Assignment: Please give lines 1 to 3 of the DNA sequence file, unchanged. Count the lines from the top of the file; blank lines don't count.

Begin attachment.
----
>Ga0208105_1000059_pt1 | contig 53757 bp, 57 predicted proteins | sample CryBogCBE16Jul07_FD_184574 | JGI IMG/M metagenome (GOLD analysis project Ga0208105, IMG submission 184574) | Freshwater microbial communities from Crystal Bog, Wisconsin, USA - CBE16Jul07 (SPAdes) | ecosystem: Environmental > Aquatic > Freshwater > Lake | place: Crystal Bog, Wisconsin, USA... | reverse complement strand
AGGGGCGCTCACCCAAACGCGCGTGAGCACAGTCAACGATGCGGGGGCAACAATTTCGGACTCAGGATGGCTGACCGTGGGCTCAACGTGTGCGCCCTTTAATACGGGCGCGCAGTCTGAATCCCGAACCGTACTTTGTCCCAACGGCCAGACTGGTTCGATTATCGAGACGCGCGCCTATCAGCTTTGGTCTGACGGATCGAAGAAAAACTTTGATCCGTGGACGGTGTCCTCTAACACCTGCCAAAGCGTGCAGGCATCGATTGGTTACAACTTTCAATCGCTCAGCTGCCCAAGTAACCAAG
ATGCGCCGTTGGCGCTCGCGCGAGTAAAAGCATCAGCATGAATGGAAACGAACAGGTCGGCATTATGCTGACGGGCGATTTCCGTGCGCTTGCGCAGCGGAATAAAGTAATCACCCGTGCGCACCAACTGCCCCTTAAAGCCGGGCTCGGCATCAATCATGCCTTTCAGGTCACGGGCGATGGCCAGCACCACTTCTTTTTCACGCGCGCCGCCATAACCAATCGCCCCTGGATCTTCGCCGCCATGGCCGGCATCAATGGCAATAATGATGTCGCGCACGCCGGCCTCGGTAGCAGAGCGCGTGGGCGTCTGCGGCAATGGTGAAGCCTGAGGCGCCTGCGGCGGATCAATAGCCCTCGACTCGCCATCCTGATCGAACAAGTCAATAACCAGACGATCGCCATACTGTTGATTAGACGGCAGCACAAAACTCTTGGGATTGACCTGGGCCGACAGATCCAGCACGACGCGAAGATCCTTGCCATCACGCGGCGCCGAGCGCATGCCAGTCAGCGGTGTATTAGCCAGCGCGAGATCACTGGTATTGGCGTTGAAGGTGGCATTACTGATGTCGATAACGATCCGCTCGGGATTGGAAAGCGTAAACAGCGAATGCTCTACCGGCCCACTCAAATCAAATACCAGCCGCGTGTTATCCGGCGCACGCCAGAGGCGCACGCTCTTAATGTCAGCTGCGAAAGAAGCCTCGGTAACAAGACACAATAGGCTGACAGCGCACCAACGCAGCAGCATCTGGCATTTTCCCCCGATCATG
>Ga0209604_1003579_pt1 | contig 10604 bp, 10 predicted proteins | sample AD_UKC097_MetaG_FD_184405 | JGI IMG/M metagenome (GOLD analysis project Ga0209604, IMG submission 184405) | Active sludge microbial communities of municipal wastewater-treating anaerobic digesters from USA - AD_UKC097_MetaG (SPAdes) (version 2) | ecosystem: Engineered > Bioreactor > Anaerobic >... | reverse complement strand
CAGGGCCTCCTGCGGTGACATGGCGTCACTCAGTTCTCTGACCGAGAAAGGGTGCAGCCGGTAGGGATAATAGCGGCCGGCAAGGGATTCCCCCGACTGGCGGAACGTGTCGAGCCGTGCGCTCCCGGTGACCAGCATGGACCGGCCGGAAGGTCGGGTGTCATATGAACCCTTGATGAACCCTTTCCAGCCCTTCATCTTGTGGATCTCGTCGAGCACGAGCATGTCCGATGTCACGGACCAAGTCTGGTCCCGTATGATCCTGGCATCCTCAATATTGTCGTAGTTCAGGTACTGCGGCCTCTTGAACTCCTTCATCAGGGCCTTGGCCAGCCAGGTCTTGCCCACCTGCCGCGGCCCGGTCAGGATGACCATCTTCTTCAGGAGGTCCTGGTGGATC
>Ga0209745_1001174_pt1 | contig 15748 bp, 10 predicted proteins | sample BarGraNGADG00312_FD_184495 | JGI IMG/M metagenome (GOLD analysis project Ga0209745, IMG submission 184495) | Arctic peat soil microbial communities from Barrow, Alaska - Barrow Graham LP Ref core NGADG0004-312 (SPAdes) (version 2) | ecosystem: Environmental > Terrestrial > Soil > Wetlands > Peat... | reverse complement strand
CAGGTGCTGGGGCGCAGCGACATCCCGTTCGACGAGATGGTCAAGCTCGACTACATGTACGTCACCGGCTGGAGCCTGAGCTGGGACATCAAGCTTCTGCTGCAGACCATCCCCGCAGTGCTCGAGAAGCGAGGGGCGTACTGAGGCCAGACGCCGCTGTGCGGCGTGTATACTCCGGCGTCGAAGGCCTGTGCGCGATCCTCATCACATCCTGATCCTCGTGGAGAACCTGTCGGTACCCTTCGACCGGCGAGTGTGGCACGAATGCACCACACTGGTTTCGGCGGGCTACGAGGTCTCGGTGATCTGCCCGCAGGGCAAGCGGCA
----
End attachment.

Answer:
>Ga0208105_1000059_pt1 | contig 53757 bp, 57 predicted proteins | sample CryBogCBE16Jul07_FD_184574 | JGI IMG/M metagenome (GOLD analysis project Ga0208105, IMG submission 184574) | Freshwater microbial communities from Crystal Bog, Wisconsin, USA - CBE16Jul07 (SPAdes) | ecosystem: Environmental > Aquatic > Freshwater > Lake | place: Crystal Bog, Wisconsin, USA... | reverse complement strand
AGGGGCGCTCACCCAAACGCGCGTGAGCACAGTCAACGATGCGGGGGCAACAATTTCGGACTCAGGATGGCTGACCGTGGGCTCAACGTGTGCGCCCTTTAATACGGGCGCGCAGTCTGAATCCCGAACCGTACTTTGTCCCAACGGCCAGACTGGTTCGATTATCGAGACGCGCGCCTATCAGCTTTGGTCTGACGGATCGAAGAAAAACTTTGATCCGTGGACGGTGTCCTCTAACACCTGCCAAAGCGTGCAGGCATCGATTGGTTACAACTTTCAATCGCTCAGCTGCCCAAGTAACCAAG
ATGCGCCGTTGGCGCTCGCGCGAGTAAAAGCATCAGCATGAATGGAAACGAACAGGTCGGCATTATGCTGACGGGCGATTTCCGTGCGCTTGCGCAGCGGAATAAAGTAATCACCCGTGCGCACCAACTGCCCCTTAAAGCCGGGCTCGGCATCAATCATGCCTTTCAGGTCACGGGCGATGGCCAGCACCACTTCTTTTTCACGCGCGCCGCCATAACCAATCGCCCCTGGATCTTCGCCGCCATGGCCGGCATCAATGGCAATAATGATGTCGCGCACGCCGGCCTCGGTAGCAGAGCGCGTGGGCGTCTGCGGCAATGGTGAAGCCTGAGGCGCCTGCGGCGGATCAATAGCCCTCGACTCGCCATCCTGATCGAACAAGTCAATAACCAGACGATCGCCATACTGTTGATTAGACGGCAGCACAAAACTCTTGGGATTGACCTGGGCCGACAGATCCAGCACGACGCGAAGATCCTTGCCATCACGCGGCGCCGAGCGCATGCCAGTCAGCGGTGTATTAGCCAGCGCGAGATCACTGGTATTGGCGTTGAAGGTGGCATTACTGATGTCGATAACGATCCGCTCGGGATTGGAAAGCGTAAACAGCGAATGCTCTACCGGCCCACTCAAATCAAATACCAGCCGCGTGTTATCCGGCGCACGCCAGAGGCGCACGCTCTTAATGTCAGCTGCGAAAGAAGCCTCGGTAACAAGACACAATAGGCTGACAGCGCACCAACGCAGCAGCATCTGGCATTTTCCCCCGATCATG